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Why UN Peacekeeping Falls Far Short of Female Soldiers
an article by Barbara Crossette, Pass Blue (abridged)

Since Security Council resolutions began demanding more significant attention to roles for women in conflict areas and the peace-building that follows, much of the discussion has justifiably centered on protection of civilians, because women and their children suffer most in war and dislocation. Less attention has been paid to the woeful numbers of women in uniform fielded by United Nations peacekeeping missions. The two subjects are not unrelated. Women in uniform can be a potent symbol and solace to those who quickly become the innocent casualties of war.

Sudanese police women, part of a network sponsored by the UN's peacekeeping mission in North Darfur. Fewer than 4 percent of UN peacekeepers worldwide are women soldiers or police. SOJOUD ELGARRAI/UNAMID

click on photo to enlarge

Yet fewer than 4 percent of UN peacekeepers globally are women in uniform, as soldiers or police, says a new report, “Not Just a Numbers Game: Increasing Women’s Participation in UN Peacekeeping,” published in July by the International Peace Institute in New York, a nongovernmental organization with close ties to the UN. The study, by Sahana Dharmapuri, an independent gender adviser and trainer, turned a glaring spotlight on the thin ranks of women. It concluded that both troop-contributing countries and UN peacekeeping officials share the blame for the shortfall of women and the responsibility to correct the imbalance. The outlook is not sunny.

“The UN is unlikely to reach its goals for gender equality in peacekeeping missions because it is not fully implementing its own two-pronged approach: increase the number of women in peacekeeping operations and integrate a gender perspective within these missions,” Dharmapuri wrote.

Three problems that are familiar to those who follow issues in the field of women, peace and security have created and sustained the situation, Dharmapuri said in her report. First, member states show “a lack of understanding” — a kind way to put it — of the groundbreaking Security Council resolution, 1325, and UN policies toward gender equality. Second, there is “a gap in data and analysis about women’s participation in national security institutions globally and in UN peacekeeping in particular.” Third and most important, the author wrote, is “the prevalence of social norms and biases that perpetuate gender inequality within the security sector.” . . .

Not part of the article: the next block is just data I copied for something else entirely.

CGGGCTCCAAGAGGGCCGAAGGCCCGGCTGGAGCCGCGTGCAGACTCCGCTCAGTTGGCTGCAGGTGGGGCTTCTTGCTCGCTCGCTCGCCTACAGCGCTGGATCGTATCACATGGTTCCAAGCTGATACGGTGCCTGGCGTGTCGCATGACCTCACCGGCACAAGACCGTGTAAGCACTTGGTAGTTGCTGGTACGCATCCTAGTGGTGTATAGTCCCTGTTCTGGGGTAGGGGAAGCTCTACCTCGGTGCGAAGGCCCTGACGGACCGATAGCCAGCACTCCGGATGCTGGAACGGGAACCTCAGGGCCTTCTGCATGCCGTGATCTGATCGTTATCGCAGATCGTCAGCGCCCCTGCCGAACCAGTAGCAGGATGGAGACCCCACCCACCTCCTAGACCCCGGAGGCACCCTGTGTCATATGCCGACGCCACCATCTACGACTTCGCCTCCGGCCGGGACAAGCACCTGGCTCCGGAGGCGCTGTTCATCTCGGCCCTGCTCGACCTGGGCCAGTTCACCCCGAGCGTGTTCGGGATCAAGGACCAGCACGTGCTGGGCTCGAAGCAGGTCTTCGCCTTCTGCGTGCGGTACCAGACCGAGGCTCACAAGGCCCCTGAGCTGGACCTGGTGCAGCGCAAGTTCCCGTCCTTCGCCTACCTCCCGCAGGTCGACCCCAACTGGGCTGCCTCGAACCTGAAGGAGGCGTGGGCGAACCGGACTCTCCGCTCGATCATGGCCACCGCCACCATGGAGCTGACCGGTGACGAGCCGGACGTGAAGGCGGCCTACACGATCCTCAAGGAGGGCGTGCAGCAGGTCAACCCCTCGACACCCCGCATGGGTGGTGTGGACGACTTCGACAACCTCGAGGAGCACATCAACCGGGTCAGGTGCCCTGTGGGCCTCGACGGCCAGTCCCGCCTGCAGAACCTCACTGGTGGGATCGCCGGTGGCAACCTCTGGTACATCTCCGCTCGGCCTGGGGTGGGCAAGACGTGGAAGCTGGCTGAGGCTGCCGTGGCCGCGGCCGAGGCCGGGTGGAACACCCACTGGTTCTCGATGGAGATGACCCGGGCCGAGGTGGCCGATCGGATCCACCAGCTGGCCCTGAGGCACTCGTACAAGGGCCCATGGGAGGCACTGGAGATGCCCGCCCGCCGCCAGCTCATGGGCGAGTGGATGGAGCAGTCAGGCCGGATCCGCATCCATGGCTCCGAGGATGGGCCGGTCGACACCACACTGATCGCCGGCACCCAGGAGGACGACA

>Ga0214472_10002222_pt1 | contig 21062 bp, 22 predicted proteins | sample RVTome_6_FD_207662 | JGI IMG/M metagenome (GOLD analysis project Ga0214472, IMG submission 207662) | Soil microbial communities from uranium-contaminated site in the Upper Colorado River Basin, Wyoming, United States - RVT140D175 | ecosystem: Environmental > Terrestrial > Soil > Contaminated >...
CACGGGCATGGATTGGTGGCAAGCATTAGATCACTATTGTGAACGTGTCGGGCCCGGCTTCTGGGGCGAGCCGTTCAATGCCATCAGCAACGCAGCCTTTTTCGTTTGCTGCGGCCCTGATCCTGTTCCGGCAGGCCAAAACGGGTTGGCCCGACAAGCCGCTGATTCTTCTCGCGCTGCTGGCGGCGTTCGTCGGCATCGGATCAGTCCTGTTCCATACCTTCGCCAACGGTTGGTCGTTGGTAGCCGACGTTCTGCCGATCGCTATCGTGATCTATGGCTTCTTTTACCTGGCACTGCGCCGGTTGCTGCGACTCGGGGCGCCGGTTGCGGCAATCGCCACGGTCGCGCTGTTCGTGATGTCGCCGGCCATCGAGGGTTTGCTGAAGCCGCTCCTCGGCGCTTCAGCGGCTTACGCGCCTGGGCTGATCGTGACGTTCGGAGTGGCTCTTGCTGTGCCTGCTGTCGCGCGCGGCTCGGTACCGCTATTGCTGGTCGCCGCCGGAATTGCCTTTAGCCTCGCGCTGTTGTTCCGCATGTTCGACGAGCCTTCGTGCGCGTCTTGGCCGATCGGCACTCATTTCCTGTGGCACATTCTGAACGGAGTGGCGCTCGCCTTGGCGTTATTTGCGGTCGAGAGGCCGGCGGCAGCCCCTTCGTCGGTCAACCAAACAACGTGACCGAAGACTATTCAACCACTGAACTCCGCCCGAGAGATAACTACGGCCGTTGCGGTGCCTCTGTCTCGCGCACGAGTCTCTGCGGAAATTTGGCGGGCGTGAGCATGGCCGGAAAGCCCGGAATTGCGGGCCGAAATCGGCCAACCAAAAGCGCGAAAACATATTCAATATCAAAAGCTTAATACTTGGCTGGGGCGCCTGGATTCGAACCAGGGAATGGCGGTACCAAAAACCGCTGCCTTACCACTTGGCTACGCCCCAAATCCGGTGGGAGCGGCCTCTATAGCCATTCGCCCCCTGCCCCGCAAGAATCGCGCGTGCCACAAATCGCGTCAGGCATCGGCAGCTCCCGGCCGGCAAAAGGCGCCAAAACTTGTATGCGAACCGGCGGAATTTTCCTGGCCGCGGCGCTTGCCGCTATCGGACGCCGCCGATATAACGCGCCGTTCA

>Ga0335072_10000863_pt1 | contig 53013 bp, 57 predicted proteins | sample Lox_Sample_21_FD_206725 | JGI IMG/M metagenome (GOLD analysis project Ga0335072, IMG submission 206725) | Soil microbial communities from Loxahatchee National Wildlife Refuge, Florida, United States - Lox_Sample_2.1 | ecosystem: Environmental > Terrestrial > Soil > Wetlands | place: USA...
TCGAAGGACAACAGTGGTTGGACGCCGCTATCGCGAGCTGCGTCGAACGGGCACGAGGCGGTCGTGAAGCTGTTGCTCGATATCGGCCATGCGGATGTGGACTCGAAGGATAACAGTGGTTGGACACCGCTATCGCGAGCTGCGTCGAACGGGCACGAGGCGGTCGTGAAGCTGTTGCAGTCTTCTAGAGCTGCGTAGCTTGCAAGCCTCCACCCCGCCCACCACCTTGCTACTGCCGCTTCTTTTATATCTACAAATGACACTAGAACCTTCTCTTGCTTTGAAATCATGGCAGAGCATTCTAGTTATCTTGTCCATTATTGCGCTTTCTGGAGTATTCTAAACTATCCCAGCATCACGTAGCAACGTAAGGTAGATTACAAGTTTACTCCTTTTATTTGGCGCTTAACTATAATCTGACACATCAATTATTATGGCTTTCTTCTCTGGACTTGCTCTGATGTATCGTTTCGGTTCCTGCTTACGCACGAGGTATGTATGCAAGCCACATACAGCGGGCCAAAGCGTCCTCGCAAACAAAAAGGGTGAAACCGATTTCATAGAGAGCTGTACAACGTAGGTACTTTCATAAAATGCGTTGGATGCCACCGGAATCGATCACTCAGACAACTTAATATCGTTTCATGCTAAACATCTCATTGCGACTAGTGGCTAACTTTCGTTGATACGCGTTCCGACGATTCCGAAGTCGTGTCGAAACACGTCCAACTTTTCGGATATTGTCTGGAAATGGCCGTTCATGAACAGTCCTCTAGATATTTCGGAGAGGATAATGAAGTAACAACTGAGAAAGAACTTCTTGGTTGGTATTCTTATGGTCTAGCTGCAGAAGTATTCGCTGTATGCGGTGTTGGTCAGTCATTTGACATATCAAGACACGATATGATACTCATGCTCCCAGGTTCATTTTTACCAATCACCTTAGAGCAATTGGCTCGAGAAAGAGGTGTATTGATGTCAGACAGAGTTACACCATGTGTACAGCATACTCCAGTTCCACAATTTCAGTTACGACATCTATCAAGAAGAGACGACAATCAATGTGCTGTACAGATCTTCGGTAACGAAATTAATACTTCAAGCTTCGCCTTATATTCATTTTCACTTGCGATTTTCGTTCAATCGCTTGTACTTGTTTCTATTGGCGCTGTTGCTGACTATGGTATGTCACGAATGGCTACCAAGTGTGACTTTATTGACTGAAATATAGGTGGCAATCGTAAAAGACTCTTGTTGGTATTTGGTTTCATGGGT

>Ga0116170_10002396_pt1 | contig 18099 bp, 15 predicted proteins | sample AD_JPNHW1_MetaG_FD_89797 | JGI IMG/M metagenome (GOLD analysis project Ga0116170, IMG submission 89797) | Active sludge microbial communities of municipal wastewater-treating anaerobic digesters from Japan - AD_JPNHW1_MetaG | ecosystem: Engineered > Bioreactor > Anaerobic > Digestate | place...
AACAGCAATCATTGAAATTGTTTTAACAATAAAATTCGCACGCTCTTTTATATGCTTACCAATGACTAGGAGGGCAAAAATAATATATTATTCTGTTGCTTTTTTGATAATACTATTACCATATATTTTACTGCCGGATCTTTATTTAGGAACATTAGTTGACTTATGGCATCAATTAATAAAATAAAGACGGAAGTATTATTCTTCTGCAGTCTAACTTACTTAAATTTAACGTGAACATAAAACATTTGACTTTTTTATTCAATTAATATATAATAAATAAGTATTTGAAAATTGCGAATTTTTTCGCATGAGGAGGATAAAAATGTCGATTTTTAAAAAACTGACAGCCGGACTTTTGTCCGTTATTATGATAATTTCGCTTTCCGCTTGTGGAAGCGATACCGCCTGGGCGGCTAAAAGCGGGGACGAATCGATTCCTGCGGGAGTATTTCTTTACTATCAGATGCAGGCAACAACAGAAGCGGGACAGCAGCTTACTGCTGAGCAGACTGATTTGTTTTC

Dharmapuri makes five concrete recommendations that include more research and coaching in UN member nations.

Why press this issue, and why now? Dharmapuri has this to say: “Lessons learned from NATO, the UN, and member states show that information gathering and analysis is improved when the differential impact of armed conflict on women and men is taken into account. Attention to both men’s and women’s distinct experiences in conflicts reveals comprehensive information on the area of operation, including the identities of local power brokers; division of labor; access to resources; kinship and patronage networks; and community security threats, risks, interests and needs. Such thorough information gathering about the impact of a peacekeeping operation on the local population — men and women — can increase the capacity of the mission to effectively accomplish its goals."


Question(s) related to this article:

UN Resolution 1325, does it make a difference?,

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A recent study by the NGO Working Group on Women, Peace and Security is critical of the UN Security Council for its inconsistent implement of Resolution 1325 that calls for an increased role of women in peacekeeping and peacebuilding.  The full report is available on the Internet on the website of

The working group members are an impressive group of active international NGOs: Amnesty International; Consortium on Gender, Security and Human Rights; Femmes Africa Solidarité; Global Action to Prevent War; Global Justice Center; Human Rights Watch; The Institute for Inclusive Security; International Action Network on Small Arms; International Alert; International Rescue Committee; Refugees International; International Women’s Program of the Open Society Foundations; Social Science Research Council; Women’s Refugee Commission; Women’s Action for New Directions; Women’s International League for Peace and Freedom.

Here is the report's Summary of Findings

General trends in the Council over the last 12 years have shown significant development, including in the language and expertise on women, peace and security in resolutions, more expertise available to deploy in terms of gender advisors and women, peace and security, and a more sophisticated understanding of the key issues at the root of this agenda. There is a better understanding of, for example, what it takes to have disarmament, demobilization, and reintegration processes that are responsive to women; security sector reform that is responsive to women; and post-conflict elections that support women candidates and women voter. However, there is inconsistency in the Council’s deployment of that knowledge. There is still a significant disconnect between the content of reports received by the Council, meetings the Council holds, and resolutions it adopts.

There have been a number of positive developments in the Council’s use of women, peace and security-specific language in its policy over the last year. For the first time, for example, the Council used women, peace and security language in its resolution on Cyprus. However, there have also been inconsistencies. The Council’s initial lack of support for women in September 2011’s resolution on Libya was rectified by strong support in its March 2012 renewal. . ...more.

This report was posted on August 18, 2013.